>WWII surplus Willys Jeeps (actually manufactured under license by Ford????),
>and some Land Cruisers and Range Rovers. All were modified with either
>independent or solid axles with coils front and rear, rolled on extremely
>tall and narrow (by US standards) tires, and were geared in the basement,
>like 6.17s.

There is a short article in the "Nuts & Bolts" section of the latest 4
Wheel & Off Road Magazine.


Blake
Little Mountain
Concord, Ohio
Early Oil Well Historian http://www.ford-trucks.com//lc/lc.php?action=do&link=http://little-mountain.com/oilwell
http://www.ford-trucks.com//lc/lc.php?action=do&link=http://little-mountain.com
http://www.ford-trucks.com//lc/lc.php?action=do&link=http://little-mountain.com/blake
"Society is safest when the criminals don't know who's armed."
"An armed man is a citizen. An unarmed man is a subject...."


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Date: Wed, 03 Nov 1999 17:49:35 -0600
From: "John M. Randall"
Subject: Re: FTE 80-96 - Radar

The absolute best plan to avoid a speeding ticket is to go the speed limit,
if you stop and figure out what you save by increasing the speed by 10 MPH
it's not worth the ticket.

John

At 04:06 PM 11/3/99 -0500, you wrote:
> From time to time I get magazines that sell radar jammers or a
>combinations of
>a detector and jammer combined. Have
>one company claim they will pay speeding
>tickets for one years if you buy their devise. Sounds to good to be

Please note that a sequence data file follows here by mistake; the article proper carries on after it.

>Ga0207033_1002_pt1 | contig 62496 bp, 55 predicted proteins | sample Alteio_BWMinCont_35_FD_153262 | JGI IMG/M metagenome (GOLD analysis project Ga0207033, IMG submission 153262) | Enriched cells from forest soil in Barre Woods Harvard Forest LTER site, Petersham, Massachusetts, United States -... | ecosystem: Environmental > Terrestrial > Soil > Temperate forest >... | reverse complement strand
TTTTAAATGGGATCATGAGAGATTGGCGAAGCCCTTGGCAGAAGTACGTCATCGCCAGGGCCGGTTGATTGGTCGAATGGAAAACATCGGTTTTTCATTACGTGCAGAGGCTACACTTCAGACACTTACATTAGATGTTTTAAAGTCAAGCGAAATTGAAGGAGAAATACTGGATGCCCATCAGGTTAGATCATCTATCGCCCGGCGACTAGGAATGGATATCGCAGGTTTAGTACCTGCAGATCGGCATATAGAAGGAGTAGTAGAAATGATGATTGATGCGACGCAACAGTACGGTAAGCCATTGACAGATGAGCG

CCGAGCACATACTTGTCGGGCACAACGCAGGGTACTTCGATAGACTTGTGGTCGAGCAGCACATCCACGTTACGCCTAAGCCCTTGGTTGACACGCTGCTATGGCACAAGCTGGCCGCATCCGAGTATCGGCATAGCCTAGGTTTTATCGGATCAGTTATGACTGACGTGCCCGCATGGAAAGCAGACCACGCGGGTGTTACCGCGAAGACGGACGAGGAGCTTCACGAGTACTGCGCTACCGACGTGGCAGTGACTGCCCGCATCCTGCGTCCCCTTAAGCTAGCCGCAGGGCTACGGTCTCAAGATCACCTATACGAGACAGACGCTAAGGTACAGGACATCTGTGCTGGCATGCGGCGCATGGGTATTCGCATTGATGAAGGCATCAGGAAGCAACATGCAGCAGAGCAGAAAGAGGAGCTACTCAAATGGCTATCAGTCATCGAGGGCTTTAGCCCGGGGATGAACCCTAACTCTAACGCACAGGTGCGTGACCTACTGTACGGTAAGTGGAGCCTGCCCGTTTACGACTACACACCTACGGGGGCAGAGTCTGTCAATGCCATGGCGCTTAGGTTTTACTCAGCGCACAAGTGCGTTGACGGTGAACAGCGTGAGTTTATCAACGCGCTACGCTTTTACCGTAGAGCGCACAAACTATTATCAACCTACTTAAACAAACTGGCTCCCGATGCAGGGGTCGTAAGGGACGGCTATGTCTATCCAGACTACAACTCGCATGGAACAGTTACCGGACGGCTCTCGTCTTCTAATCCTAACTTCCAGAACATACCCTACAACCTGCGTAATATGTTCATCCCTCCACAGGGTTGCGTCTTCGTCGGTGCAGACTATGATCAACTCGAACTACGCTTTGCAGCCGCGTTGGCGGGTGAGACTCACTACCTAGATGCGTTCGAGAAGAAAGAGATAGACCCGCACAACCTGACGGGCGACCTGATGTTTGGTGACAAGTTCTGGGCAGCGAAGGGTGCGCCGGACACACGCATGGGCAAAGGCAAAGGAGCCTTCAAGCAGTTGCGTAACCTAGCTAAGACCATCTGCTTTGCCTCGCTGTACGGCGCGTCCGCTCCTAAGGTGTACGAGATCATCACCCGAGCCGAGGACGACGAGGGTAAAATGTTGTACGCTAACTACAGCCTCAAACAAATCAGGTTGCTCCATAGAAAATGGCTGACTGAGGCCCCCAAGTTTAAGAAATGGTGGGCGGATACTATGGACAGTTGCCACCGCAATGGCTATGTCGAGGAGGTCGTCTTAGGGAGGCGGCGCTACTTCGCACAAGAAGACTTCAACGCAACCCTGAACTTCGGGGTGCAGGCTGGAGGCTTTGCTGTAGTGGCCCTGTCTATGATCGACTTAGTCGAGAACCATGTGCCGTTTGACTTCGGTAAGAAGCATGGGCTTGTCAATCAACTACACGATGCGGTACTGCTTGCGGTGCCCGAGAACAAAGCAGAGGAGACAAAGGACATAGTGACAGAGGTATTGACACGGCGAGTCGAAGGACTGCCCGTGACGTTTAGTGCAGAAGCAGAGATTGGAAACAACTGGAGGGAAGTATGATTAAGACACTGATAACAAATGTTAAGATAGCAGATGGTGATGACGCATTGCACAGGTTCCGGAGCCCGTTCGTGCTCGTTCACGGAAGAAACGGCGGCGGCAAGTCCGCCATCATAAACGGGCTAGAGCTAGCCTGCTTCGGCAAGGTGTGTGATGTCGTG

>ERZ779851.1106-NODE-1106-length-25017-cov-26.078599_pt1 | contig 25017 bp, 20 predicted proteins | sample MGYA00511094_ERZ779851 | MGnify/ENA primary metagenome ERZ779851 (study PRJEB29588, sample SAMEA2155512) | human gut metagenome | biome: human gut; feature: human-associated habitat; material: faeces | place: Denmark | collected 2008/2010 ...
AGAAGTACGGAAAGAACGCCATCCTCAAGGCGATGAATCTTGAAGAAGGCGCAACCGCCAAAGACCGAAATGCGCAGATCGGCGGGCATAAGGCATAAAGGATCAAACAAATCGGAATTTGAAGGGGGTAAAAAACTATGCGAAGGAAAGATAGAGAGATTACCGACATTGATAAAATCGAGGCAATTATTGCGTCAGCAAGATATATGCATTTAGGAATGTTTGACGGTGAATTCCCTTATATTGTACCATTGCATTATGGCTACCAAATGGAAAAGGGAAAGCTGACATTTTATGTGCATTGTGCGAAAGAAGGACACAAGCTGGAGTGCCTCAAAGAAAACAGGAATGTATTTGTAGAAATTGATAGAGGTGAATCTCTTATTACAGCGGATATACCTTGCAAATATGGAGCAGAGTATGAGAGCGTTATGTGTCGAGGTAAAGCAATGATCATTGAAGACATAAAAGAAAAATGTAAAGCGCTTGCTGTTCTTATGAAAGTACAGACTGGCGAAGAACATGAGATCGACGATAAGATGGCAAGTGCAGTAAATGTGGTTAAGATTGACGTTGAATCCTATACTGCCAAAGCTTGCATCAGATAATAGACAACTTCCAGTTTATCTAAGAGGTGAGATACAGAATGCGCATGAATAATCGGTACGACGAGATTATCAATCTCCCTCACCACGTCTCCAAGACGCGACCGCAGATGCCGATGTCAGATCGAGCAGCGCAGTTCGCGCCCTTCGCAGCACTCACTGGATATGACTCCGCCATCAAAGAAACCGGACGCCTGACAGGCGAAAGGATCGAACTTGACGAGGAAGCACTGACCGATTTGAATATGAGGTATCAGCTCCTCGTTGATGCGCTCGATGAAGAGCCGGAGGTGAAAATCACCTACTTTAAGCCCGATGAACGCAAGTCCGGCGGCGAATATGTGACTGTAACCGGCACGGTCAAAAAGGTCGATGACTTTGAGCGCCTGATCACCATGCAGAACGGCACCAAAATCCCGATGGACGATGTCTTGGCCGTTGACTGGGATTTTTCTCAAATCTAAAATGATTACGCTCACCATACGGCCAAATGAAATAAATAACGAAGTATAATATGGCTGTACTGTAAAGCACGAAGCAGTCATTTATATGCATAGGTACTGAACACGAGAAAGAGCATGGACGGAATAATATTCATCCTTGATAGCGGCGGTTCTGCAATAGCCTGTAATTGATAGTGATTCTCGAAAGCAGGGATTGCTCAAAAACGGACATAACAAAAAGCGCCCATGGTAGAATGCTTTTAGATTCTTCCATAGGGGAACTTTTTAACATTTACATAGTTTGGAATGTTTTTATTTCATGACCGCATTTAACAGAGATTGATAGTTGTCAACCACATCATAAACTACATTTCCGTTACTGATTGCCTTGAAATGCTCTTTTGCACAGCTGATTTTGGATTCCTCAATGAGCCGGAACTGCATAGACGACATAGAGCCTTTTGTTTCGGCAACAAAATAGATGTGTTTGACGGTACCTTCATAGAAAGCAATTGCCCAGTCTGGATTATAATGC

>true. These
>devices are expensive, but worthless if
>not effective. Does anyone have any input on them?
>
>
>
>http://www.ford-trucks.com//lc/lc.php?action=do&link=http://community.webtv.net/DBblueboy/DayBreakblueboyblue
>
>== FTE: Uns*bscribe and posting info http://www.ford-trucks.com/faq.html

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Date: Wed, 3 Nov 1999 17:27:05 -0700
From: "Giddens, Scott"
Subject: RE: FTE 80-96 - Radar

I think these devices are illegal and the officer using the radar gun can
detect when one is being used. Sure, you will not get a ticket for speeding,
but I wonder what the fine/charge will be for interfering with police
activities. You are also in risk of transmitting radio waves without a
license If the power of the device is over 300 mW you are violating federal
laws. My older brother was a radar technician in the navy and he was busted
for jamming police radar back in the early seventies with some device he
brought home on leave, I am sure the laws are still in place to counter act
this. Maybe they will work in heavy traffic where you can hide in the
masses, but alone on the open road you are easy prey.